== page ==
The American Health Care Association (AHCA) and the National Association for the Support of Long Term Care (NASL) praised Senator Max Baucus (D-MT) for urging that the Centers for Medicare and Medicaid Services (CMS) maintain the exception process to Medicare Part B therapy caps.

"We thank Senator Baucus for leading the fight in Congress to protect seniors' access to critical rehabilitative services," stated Bruce Yarwood, President and CEO of AHCA. "On behalf of the millions of Medicare beneficiaries cared for by AHCA members, we echo Senator Baucus' call for CMS to delay implementation of the onerous therapy caps."

"More than 700,000 Medicare beneficiaries will exceed their limit on Part B outpatient therapies this year, and it is critical to extend the exceptions process to allow these individuals to continue receiving the care they need and deserve," stated Peter Clendenin, Executive Vice President of NASL.

In a letter to HHS Secretary Michael Leavitt, Senator Baucus urged the delay of the enforcement of the caps, stating: "I write today to…allow the exception process to remain in place until Congress acts to extend the moratorium and reinstate the exception process. Alternatively, I ask that you delay processing claims for therapy services provided to beneficiaries subject to the cap. With strong bipartisan support, Congress has consistently acted to prevent therapy caps from going into effect and is on the verge of doing so again."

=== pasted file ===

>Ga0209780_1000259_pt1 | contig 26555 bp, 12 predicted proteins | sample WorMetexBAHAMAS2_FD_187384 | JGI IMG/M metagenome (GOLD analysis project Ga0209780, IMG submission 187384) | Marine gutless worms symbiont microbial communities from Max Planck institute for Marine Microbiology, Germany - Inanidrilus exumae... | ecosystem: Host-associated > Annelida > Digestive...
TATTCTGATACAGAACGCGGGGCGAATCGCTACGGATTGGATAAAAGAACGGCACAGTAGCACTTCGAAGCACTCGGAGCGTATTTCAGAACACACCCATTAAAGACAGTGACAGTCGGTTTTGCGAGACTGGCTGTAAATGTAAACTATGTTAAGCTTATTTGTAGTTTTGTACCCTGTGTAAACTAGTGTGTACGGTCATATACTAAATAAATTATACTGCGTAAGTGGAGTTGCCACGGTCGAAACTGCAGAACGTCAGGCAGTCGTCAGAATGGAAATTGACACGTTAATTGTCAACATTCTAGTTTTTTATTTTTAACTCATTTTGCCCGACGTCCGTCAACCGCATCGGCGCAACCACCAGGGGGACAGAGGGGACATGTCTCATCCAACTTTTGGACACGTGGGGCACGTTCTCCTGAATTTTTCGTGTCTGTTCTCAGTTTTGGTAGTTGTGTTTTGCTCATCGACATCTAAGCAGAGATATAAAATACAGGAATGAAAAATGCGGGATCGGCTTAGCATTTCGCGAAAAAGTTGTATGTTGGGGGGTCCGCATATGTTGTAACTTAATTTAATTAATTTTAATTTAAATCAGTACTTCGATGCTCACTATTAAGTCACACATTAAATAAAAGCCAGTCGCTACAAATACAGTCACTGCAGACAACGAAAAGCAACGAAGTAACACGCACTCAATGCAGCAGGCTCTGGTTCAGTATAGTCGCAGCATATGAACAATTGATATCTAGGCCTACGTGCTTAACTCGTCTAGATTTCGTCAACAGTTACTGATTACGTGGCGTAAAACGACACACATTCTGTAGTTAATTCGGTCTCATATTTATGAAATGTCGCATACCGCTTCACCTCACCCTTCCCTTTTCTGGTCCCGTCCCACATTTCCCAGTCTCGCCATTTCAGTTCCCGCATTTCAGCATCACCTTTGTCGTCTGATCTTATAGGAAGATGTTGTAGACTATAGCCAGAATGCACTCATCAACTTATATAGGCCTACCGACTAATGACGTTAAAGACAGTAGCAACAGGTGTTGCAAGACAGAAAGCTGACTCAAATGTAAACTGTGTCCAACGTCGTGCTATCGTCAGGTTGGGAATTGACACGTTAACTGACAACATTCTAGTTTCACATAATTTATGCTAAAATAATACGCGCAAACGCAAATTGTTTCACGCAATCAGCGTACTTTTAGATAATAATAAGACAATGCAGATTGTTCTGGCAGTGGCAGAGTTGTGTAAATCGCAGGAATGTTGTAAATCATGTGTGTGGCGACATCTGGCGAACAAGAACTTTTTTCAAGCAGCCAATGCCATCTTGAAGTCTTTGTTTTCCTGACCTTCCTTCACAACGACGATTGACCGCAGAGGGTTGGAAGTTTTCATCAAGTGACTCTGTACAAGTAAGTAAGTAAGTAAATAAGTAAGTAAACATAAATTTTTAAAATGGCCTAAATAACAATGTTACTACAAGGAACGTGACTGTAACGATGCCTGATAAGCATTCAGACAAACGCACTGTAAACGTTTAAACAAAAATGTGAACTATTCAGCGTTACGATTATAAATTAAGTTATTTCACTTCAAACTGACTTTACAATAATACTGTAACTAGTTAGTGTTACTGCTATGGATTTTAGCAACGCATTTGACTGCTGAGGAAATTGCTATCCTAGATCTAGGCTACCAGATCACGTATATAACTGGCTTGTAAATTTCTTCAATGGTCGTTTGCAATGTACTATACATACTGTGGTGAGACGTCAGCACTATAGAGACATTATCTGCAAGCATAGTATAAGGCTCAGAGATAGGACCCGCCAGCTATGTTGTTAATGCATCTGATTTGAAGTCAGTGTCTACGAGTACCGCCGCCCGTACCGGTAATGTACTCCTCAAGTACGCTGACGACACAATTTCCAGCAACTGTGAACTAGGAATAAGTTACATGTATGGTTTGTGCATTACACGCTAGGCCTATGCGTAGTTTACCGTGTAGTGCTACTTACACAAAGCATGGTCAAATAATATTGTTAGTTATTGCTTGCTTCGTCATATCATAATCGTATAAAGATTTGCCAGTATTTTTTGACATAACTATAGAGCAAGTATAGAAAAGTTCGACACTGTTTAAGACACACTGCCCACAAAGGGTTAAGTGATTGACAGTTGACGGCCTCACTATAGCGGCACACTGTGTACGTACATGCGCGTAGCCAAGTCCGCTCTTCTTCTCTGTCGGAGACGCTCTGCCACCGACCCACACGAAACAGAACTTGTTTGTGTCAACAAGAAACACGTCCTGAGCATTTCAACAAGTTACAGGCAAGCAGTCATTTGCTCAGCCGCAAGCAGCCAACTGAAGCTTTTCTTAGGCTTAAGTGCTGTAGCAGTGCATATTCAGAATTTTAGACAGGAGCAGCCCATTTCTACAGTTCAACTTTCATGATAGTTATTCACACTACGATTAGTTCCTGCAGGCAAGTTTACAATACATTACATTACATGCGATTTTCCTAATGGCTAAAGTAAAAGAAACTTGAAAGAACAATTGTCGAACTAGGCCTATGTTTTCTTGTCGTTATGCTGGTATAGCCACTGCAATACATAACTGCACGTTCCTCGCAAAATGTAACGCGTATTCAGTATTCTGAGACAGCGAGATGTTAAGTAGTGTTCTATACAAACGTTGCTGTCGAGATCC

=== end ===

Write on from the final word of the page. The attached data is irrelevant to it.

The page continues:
Baucus requested that Leavitt extend the exception process administratively for seniors who require therapy services beyond the limits, stating "H.R. 6331…contains an 18-month extension of the exception process. I respectfully request that the Centers for Medicare and Medicaid Services maintain the exception process to the therapy caps or delay processing relevant claims until Congress has the opportunity to act following the Independence Day recess."

Yarwood concluded, "Senator Baucus understands the need for uninterrupted Medicare therapy benefits, and we applaud his efforts to ensure that our nation's most vulnerable seniors can continue to receive the rehabilitative services they require."

The American Health Care Association and National Center for Assisted Living (NCAL) represent nearly 11,000 non-profit and proprietary facilities dedicated to continuous improvement in the delivery of professional and compassionate care provided daily by millions of caring employees to 1.5 million of our nation's frail, elderly and disabled citizens who live in nursing facilities, assisted living residences, subacute centers and homes for persons with mental retardation and developmental disabilities. For more information, please visit ahca or ncal.

American Health Care Association

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